If You’re Busy Taming Lions (Some Thoughts on Stress and Procrastination)

If You’re Busy Taming Lions (Some Thoughts on Stress and Procrastination)

If you were to open up my Senior High School year book and turn to the section where “best smile” and “class artist” are listed, you would also find my picture. My snarky one eyebrow raised visage can clearly be seen peeking out from behind the book I was actually reading at the time. It is captioned: “Class Overachiever.”*

The next day, I mentally made a list of goals for college:

  1. Get some B’s.
  2. Don’t work so hard on things you think are stupid.
  3. Have more fun.
  4. Stop basing life decisions on what other people think.

Putting in the effort had only gotten me a bunch of good grades based on work that I mostly didn’t care about or like, and the ridiculous slap-in-the-face-epiphany: “you’re damned if you do, you’re damned if you don’t.” I had thought if I worked hard people would like me, or at least respect me.  But trying to please people is like taking a bath with a plugged in toaster: idiotic and terrible for your health.

I’ve been thinking about that stupid stupid picture in that yearbook a lot this week. After a long  time of really not ever trying to take on extra responsibility and only achieving privately whenever I could manage it, I’ve finally decided that high school me had some good qualities and trying to DO stuff and take on responsibility might be something I’d like to try again. I’ve signed up for some writing, a little speaking, creating a little bit of written material for an event, some event planning of my own, and just some extra hospitality for the people I care about. Nothing crazy. And this stuff is spread out over months.

And right now I’ve turned into a sort of lion tamer with my stress.

“Back! Back I say you dirty beasts!”

A friend recently asked me “did you just take on too much?”

“No,” I said. “I know I can do the stuff I volunteered for, and when I will do it. It’s all very manageable. But somehow also terrifying.”

When I get in this state, no amount of organization seems to cure that sickly feeling behind my belly button. No lists or schedules can tame it. And no amount of trying to get a jump on the work and do it early helps either. In fact, usually I just find myself staring at my computer or phone almost unable to push the keys. Or I DO push the keys and what comes out is absolute garbage. And then all the little chores I could do around my house catch my attention and I let whatever I was trying to do disappear to somewhere in the back of my mind where tomorrow Andi can worry about it. Today Andi is going to go take a bath. Or read. Or cane a dozen episodes of the Great British Baking Show (and if you ever need a pick me up and some time to idealize the world beyond all sanity, I highly recommend it. British accents and cake are miraculous).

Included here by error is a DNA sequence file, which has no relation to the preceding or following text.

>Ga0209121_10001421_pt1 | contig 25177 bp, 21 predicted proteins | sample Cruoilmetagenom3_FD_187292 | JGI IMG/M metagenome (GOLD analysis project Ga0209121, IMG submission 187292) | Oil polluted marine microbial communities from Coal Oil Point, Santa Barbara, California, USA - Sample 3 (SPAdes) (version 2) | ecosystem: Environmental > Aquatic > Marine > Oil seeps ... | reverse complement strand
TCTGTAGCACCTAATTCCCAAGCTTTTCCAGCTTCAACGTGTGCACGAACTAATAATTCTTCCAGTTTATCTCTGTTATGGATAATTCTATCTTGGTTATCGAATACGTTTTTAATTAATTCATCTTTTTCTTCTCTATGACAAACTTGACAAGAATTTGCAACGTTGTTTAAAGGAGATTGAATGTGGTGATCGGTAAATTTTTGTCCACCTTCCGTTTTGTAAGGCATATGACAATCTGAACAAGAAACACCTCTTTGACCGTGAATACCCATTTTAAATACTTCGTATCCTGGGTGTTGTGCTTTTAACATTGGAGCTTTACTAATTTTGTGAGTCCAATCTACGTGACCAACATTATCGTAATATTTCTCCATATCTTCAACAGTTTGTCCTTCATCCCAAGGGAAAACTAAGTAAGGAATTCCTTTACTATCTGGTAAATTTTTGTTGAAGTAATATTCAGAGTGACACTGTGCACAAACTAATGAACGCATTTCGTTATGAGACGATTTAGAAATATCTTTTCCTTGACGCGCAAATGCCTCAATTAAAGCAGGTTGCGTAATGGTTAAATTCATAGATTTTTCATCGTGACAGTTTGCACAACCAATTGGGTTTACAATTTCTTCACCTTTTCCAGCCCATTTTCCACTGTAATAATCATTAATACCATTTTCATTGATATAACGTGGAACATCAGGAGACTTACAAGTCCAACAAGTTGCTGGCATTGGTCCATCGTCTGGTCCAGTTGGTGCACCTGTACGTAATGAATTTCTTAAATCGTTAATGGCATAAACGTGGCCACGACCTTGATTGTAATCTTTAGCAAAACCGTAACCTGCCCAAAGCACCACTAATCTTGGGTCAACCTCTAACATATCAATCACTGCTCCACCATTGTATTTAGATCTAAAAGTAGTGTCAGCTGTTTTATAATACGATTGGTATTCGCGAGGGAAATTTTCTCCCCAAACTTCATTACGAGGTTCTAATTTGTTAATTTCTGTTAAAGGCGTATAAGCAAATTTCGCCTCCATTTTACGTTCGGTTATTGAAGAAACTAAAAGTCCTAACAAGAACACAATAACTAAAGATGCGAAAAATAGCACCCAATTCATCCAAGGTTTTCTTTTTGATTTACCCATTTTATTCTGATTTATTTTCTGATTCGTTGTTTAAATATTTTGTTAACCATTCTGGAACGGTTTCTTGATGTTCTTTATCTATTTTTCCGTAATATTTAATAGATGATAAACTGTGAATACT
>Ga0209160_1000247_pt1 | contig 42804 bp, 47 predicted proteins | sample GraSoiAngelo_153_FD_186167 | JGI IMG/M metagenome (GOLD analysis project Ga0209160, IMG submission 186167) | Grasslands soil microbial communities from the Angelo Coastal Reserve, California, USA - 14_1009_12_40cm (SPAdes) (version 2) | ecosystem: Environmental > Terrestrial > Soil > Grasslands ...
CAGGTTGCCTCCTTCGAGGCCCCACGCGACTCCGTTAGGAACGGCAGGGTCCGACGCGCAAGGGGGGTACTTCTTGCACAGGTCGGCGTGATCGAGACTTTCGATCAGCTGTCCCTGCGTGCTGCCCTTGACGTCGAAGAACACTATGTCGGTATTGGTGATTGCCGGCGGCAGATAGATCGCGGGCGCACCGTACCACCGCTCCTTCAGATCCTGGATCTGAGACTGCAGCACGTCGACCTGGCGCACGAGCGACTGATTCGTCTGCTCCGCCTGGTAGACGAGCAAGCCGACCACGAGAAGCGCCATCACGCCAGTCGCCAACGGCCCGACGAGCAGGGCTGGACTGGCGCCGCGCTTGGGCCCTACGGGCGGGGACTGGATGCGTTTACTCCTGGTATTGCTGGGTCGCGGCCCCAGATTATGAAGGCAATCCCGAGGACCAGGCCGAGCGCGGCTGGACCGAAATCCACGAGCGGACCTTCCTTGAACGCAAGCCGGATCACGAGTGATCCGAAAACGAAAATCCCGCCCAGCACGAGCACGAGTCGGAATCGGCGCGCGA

But I saw this video recently: https://www.youtube.com/watch?v=3QetfnYgjRE&index=95&list=PLwxNMb28XmpckOvZZ_AZjD7WM2p9-6NBv

I am not too busy, which is an excuse I always used in college. I am not unable to complete the work. I have not signed up for too much. I absolutely have time for leisure and things I enjoy right now. But I am absurdly afraid of failure.

And not just failure mind you, because I know that everyone makes mistakes and that many of them can be laughed off and learned from. But I am afraid of creating something so bad that my life will be objectively worse off from trying to do a thing than if I had never attempted it at all. I’m afraid I will be summarily judged as too much or too little and discarded with nothing but a stupid picture and label condemning my effort.

Deep breath.

But here’s the good news: this is the first time I’ve ever ever admitted that. I do not have too much to do: I’m afraid to do it. Admitting you have a problem is the first step right? So here’s my list, for now:

  1. I am no longer trying to please people, nor do I expect to.
  2. Risk is part of a full life.
  3. Being an idiot is part of the human condition and I need to practice at least a little crashing and burning so that I can get better at it.
  4. I can  trust that I have everything I need to accomplish what I signed up for, even if it means knowing who to go to for help.
  5. I was not created to sit on my butt, even if it IS safer.

As far as I can figure, to get good at something you have to tolerate being bad at it for awhile. And I think doing things on a reasonable time frame and without worry about risk or what other people think is something I just have to do and be bad at for now. And luckily, adults don’t tend to make yearbooks or vote on “most” or “best” anything.

So instead of cleaning up elephant poop because it’s safer, this week I will head into the lion cages with my whip and chair ready to make those lions behave. Wish me luck, and try to figure out what part of that metaphor actually works and which part is just silly. (Answer: all of it.  All of it is silly).

*I begged to hold the book upside down as a sort of protest, poke at myself, and ironic comment all at the same time. I was refused.

If You’re Having Trouble Staying Awake (Adventures of a Wayward Lenten Fast)

If You’re Having Trouble Staying Awake (Adventures of a Wayward Lenten Fast)